Private Investigators: Hiring private investigators may be necessary, such as to locate missing defendants or witnesses for service of process.

Court filing fees:  Many court filings cost money.  For example, filing a complaint to initiate a lawsuit costs about $400.

Obtaining evidence:  There may be incidental fees for obtaining public documents, medical records, security footage, and other evidence. 

Photocopy and mail expenses:  Personal injury cases involve postage and copying that can quickly add up to a few hundred dollars or more.

Translators and interpreters:  You may have to hire a translator or sign language interpreter if you or someone involved in the case needs one to testify.

Other costs: Every case is different, and there is no definitive list of litigation costs.  Your case may incur charges not described here. 

Why Contingency Fees Are Good for Clients

Contingency fees align the client’s interests with the attorney’s: the attorney does not get paid unless the client wins, and the attorney makes more, the more they can recover for the client.

Furthermore, contingency fees make the legal system available to people who can’t afford an attorney or pay litigation costs out of pocket.  Personal injury cases can cost hundreds of thousands of dollars in attorney’s fees and litigation costs.  As such, only a few people could pursue such claims if they had to pay upfront.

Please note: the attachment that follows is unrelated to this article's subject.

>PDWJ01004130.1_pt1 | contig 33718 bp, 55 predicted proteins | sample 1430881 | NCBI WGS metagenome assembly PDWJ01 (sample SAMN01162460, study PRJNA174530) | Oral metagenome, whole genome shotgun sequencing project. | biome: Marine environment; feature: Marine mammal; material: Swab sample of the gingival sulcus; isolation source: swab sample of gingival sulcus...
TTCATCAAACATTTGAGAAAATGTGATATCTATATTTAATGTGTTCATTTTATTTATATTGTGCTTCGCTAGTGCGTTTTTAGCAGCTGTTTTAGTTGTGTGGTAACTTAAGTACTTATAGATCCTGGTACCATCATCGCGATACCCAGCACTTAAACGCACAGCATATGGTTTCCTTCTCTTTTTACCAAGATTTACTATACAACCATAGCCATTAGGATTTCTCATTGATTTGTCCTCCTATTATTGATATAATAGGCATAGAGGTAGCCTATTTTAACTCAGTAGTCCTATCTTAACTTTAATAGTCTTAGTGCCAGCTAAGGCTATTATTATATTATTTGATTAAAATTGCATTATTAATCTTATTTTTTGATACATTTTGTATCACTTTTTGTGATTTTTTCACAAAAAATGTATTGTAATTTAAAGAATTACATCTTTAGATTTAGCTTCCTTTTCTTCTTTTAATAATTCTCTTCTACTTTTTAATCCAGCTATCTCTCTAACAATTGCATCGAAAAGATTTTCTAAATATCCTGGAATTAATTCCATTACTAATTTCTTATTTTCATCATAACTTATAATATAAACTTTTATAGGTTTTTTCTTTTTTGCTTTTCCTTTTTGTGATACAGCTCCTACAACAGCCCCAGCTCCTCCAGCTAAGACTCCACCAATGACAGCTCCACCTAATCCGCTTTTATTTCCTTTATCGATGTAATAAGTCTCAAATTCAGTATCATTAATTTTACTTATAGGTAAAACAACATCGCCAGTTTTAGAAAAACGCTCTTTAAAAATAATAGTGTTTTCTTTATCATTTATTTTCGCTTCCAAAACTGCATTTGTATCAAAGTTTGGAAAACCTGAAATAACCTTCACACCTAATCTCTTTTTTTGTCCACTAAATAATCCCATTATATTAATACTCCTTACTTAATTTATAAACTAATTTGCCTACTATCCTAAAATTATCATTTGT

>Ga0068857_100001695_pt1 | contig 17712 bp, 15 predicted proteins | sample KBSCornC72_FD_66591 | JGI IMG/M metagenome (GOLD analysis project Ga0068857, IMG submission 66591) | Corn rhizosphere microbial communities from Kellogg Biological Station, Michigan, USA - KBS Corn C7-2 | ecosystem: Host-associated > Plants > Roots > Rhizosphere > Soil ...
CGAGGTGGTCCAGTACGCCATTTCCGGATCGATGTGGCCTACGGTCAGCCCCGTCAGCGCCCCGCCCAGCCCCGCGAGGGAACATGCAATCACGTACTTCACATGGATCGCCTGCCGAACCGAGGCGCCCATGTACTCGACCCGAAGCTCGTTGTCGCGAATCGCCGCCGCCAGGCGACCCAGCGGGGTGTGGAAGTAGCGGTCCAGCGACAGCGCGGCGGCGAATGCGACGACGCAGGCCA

Contingency fees take the financial risk off the client and incentivize the attorney to do their very best work on the case. Good attorneys only take cases on a contingency fee if they think they can win. Contingency fees make top-quality lawyers available to people who otherwise couldn’t afford them.

What Will My Lawyer Do to Earn Their Fee?

The services that personal injury attorneys perform in exchange for their contingency fee include:

  • Determine all liable parties and their insurance policies.
  • Calculate damages and assign a value to your claim.
  • Conduct settlement negotiations and give you advice.
  • Communicate with the insurance company and defendants.
  • File a lawsuit in the proper court within the statute of limitations.
  • Appear at all pre-trial hearings and conferences.
  • Gather evidence and witness testimony.
  • Draft court filings, motions, and pleadings.
  • Draft discovery requests and responses.
  • Provide you with updates on the case.
  • Take and defend depositions.
  • Prepare witnesses to testify.
  • Hire experts and prepare them to testify.
  • Prepare trial exhibits.
  • Collect settlements or jury awards.

All these tasks require the care of a skilled lawyer.  Attempting to do them yourself is a recipe for disaster.  Insurance companies take advantage of people who have no lawyers or inexperienced lawyers. 

Insurance companies pay more to people whose lawyer has a proven history of winning personal injury trials.  Suppose you have an inexperienced lawyer or a lawyer who settles all their cases before trial.  In that case, the insurance company will pay you less.  From our experience, you will need an experienced trial lawyer to receive anything close to the total value of your claim.

Contact us today for a free consultation.  For more information on how to select a personal injury lawyer, click here.